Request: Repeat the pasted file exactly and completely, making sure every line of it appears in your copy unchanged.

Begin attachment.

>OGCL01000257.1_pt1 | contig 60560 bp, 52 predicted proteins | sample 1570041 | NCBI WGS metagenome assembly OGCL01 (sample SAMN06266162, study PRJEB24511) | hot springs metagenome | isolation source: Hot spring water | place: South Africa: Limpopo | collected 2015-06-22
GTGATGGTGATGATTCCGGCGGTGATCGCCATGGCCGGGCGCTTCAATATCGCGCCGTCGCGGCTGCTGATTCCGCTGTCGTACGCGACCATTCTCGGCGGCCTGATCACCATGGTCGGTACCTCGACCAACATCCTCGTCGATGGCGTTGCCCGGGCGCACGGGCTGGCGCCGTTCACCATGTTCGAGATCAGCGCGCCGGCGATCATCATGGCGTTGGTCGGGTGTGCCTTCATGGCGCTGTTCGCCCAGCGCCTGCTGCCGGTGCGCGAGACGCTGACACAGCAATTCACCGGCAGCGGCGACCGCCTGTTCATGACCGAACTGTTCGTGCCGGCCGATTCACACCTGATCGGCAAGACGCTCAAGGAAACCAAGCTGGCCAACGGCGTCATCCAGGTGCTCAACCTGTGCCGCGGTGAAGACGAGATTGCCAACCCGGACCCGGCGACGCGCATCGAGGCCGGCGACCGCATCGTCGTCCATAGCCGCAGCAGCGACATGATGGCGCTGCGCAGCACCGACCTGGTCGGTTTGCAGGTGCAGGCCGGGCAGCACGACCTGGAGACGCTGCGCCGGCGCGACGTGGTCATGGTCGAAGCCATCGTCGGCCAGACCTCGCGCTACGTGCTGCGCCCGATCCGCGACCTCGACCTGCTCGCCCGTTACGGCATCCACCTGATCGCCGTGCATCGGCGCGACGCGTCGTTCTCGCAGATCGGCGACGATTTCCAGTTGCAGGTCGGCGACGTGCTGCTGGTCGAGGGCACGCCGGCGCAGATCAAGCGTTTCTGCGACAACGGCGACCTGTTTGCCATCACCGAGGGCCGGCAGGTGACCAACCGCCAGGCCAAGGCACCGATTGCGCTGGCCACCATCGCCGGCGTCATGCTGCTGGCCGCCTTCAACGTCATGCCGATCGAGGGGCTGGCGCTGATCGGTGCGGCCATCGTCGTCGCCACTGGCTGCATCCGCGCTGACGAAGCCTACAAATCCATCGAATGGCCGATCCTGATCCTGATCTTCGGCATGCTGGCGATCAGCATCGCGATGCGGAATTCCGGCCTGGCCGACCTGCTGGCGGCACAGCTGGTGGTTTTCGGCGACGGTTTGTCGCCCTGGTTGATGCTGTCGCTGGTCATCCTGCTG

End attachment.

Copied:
>OGCL01000257.1_pt1 | contig 60560 bp, 52 predicted proteins | sample 1570041 | NCBI WGS metagenome assembly OGCL01 (sample SAMN06266162, study PRJEB24511) | hot springs metagenome | isolation source: Hot spring water | place: South Africa: Limpopo | collected 2015-06-22
GTGATGGTGATGATTCCGGCGGTGATCGCCATGGCCGGGCGCTTCAATATCGCGCCGTCGCGGCTGCTGATTCCGCTGTCGTACGCGACCATTCTCGGCGGCCTGATCACCATGGTCGGTACCTCGACCAACATCCTCGTCGATGGCGTTGCCCGGGCGCACGGGCTGGCGCCGTTCACCATGTTCGAGATCAGCGCGCCGGCGATCATCATGGCGTTGGTCGGGTGTGCCTTCATGGCGCTGTTCGCCCAGCGCCTGCTGCCGGTGCGCGAGACGCTGACACAGCAATTCACCGGCAGCGGCGACCGCCTGTTCATGACCGAACTGTTCGTGCCGGCCGATTCACACCTGATCGGCAAGACGCTCAAGGAAACCAAGCTGGCCAACGGCGTCATCCAGGTGCTCAACCTGTGCCGCGGTGAAGACGAGATTGCCAACCCGGACCCGGCGACGCGCATCGAGGCCGGCGACCGCATCGTCGTCCATAGCCGCAGCAGCGACATGATGGCGCTGCGCAGCACCGACCTGGTCGGTTTGCAGGTGCAGGCCGGGCAGCACGACCTGGAGACGCTGCGCCGGCGCGACGTGGTCATGGTCGAAGCCATCGTCGGCCAGACCTCGCGCTACGTGCTGCGCCCGATCCGCGACCTCGACCTGCTCGCCCGTTACGGCATCCACCTGATCGCCGTGCATCGGCGCGACGCGTCGTTCTCGCAGATCGGCGACGATTTCCAGTTGCAGGTCGGCGACGTGCTGCTGGTCGAGGGCACGCCGGCGCAGATCAAGCGTTTCTGCGACAACGGCGACCTGTTTGCCATCACCGAGGGCCGGCAGGTGACCAACCGCCAGGCCAAGGCACCGATTGCGCTGGCCACCATCGCCGGCGTCATGCTGCTGGCCGCCTTCAACGTCATGCCGATCGAGGGGCTGGCGCTGATCGGTGCGGCCATCGTCGTCGCCACTGGCTGCATCCGCGCTGACGAAGCCTACAAATCCATCGAATGGCCGATCCTGATCCTGATCTTCGGCATGCTGGCGATCAGCATCGCGATGCGGAATTCCGGCCTGGCCGACCTGCTGGCGGCACAGCTGGTGGTTTTCGGCGACGGTTTGTCGCCCTGGTTGATGCTGTCGCTGGTCATCCTGCTG